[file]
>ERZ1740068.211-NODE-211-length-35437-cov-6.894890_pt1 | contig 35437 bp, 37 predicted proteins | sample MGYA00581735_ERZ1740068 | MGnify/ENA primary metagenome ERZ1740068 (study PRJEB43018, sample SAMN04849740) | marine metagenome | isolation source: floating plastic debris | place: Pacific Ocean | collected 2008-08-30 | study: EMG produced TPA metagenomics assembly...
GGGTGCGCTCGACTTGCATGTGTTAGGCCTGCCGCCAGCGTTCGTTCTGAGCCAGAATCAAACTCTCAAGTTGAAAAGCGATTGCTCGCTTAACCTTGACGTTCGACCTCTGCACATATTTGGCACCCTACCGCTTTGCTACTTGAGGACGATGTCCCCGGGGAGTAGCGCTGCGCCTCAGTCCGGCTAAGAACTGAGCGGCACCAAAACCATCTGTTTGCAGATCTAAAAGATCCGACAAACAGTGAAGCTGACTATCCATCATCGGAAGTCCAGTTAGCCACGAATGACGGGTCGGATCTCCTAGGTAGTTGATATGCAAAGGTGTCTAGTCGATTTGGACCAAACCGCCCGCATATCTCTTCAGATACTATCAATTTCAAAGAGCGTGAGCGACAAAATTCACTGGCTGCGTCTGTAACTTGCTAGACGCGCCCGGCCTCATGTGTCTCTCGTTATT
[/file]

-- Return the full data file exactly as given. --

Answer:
>ERZ1740068.211-NODE-211-length-35437-cov-6.894890_pt1 | contig 35437 bp, 37 predicted proteins | sample MGYA00581735_ERZ1740068 | MGnify/ENA primary metagenome ERZ1740068 (study PRJEB43018, sample SAMN04849740) | marine metagenome | isolation source: floating plastic debris | place: Pacific Ocean | collected 2008-08-30 | study: EMG produced TPA metagenomics assembly...
GGGTGCGCTCGACTTGCATGTGTTAGGCCTGCCGCCAGCGTTCGTTCTGAGCCAGAATCAAACTCTCAAGTTGAAAAGCGATTGCTCGCTTAACCTTGACGTTCGACCTCTGCACATATTTGGCACCCTACCGCTTTGCTACTTGAGGACGATGTCCCCGGGGAGTAGCGCTGCGCCTCAGTCCGGCTAAGAACTGAGCGGCACCAAAACCATCTGTTTGCAGATCTAAAAGATCCGACAAACAGTGAAGCTGACTATCCATCATCGGAAGTCCAGTTAGCCACGAATGACGGGTCGGATCTCCTAGGTAGTTGATATGCAAAGGTGTCTAGTCGATTTGGACCAAACCGCCCGCATATCTCTTCAGATACTATCAATTTCAAAGAGCGTGAGCGACAAAATTCACTGGCTGCGTCTGTAACTTGCTAGACGCGCCCGGCCTCATGTGTCTCTCGTTATT